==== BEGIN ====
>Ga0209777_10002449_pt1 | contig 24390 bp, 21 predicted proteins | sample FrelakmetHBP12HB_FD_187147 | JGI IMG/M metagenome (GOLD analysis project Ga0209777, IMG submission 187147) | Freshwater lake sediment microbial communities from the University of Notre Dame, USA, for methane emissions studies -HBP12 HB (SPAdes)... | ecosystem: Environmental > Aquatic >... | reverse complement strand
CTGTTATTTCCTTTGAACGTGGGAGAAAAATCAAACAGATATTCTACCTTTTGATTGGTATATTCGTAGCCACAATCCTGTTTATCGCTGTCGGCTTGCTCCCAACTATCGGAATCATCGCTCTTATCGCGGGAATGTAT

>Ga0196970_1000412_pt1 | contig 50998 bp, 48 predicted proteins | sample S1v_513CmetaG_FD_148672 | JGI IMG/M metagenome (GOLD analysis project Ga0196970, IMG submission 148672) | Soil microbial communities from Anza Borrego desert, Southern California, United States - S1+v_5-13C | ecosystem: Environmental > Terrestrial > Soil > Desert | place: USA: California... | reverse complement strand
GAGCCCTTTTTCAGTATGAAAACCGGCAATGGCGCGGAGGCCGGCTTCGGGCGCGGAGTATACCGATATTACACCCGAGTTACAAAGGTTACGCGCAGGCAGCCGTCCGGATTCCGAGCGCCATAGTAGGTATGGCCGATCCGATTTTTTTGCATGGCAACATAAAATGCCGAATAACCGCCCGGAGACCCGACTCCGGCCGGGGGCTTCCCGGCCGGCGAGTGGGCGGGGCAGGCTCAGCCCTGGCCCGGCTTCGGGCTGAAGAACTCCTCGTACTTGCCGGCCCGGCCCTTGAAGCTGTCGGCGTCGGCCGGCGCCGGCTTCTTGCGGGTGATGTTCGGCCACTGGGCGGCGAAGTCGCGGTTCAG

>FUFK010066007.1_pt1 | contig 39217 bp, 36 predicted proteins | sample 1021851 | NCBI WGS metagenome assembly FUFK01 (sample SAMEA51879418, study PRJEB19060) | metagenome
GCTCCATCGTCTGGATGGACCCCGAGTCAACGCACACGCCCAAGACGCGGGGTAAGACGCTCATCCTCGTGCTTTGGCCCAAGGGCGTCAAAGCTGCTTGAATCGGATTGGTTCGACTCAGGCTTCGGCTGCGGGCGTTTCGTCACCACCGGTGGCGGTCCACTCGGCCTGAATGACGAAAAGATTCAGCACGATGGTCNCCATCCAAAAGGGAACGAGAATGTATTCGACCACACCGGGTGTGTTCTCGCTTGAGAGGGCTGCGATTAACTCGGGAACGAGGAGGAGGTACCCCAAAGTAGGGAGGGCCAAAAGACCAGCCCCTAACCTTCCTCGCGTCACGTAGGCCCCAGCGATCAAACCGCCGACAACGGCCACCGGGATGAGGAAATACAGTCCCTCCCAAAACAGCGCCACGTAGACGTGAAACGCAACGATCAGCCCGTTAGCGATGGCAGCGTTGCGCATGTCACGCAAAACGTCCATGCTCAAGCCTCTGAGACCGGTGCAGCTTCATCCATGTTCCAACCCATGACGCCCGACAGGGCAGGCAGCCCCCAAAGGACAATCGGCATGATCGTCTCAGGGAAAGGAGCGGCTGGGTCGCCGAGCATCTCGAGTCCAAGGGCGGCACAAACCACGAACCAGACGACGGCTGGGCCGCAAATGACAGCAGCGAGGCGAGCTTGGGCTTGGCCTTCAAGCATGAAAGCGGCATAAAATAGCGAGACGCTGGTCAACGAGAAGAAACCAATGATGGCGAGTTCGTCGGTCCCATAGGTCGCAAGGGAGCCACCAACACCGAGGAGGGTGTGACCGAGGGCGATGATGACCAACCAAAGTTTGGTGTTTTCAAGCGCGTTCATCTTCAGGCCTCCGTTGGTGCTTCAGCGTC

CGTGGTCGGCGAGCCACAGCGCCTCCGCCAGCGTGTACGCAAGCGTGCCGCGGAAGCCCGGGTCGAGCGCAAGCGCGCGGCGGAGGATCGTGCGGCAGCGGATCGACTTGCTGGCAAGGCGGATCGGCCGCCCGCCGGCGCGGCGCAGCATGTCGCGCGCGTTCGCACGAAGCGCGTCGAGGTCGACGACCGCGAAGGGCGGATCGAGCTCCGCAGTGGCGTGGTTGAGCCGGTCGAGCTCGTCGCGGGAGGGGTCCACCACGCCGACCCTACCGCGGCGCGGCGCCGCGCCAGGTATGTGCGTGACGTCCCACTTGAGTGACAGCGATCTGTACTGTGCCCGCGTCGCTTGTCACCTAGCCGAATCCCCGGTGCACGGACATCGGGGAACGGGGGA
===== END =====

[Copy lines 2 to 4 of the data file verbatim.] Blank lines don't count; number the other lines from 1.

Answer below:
CTGTTATTTCCTTTGAACGTGGGAGAAAAATCAAACAGATATTCTACCTTTTGATTGGTATATTCGTAGCCACAATCCTGTTTATCGCTGTCGGCTTGCTCCCAACTATCGGAATCATCGCTCTTATCGCGGGAATGTAT

>Ga0196970_1000412_pt1 | contig 50998 bp, 48 predicted proteins | sample S1v_513CmetaG_FD_148672 | JGI IMG/M metagenome (GOLD analysis project Ga0196970, IMG submission 148672) | Soil microbial communities from Anza Borrego desert, Southern California, United States - S1+v_5-13C | ecosystem: Environmental > Terrestrial > Soil > Desert | place: USA: California... | reverse complement strand
GAGCCCTTTTTCAGTATGAAAACCGGCAATGGCGCGGAGGCCGGCTTCGGGCGCGGAGTATACCGATATTACACCCGAGTTACAAAGGTTACGCGCAGGCAGCCGTCCGGATTCCGAGCGCCATAGTAGGTATGGCCGATCCGATTTTTTTGCATGGCAACATAAAATGCCGAATAACCGCCCGGAGACCCGACTCCGGCCGGGGGCTTCCCGGCCGGCGAGTGGGCGGGGCAGGCTCAGCCCTGGCCCGGCTTCGGGCTGAAGAACTCCTCGTACTTGCCGGCCCGGCCCTTGAAGCTGTCGGCGTCGGCCGGCGCCGGCTTCTTGCGGGTGATGTTCGGCCACTGGGCGGCGAAGTCGCGGTTCAG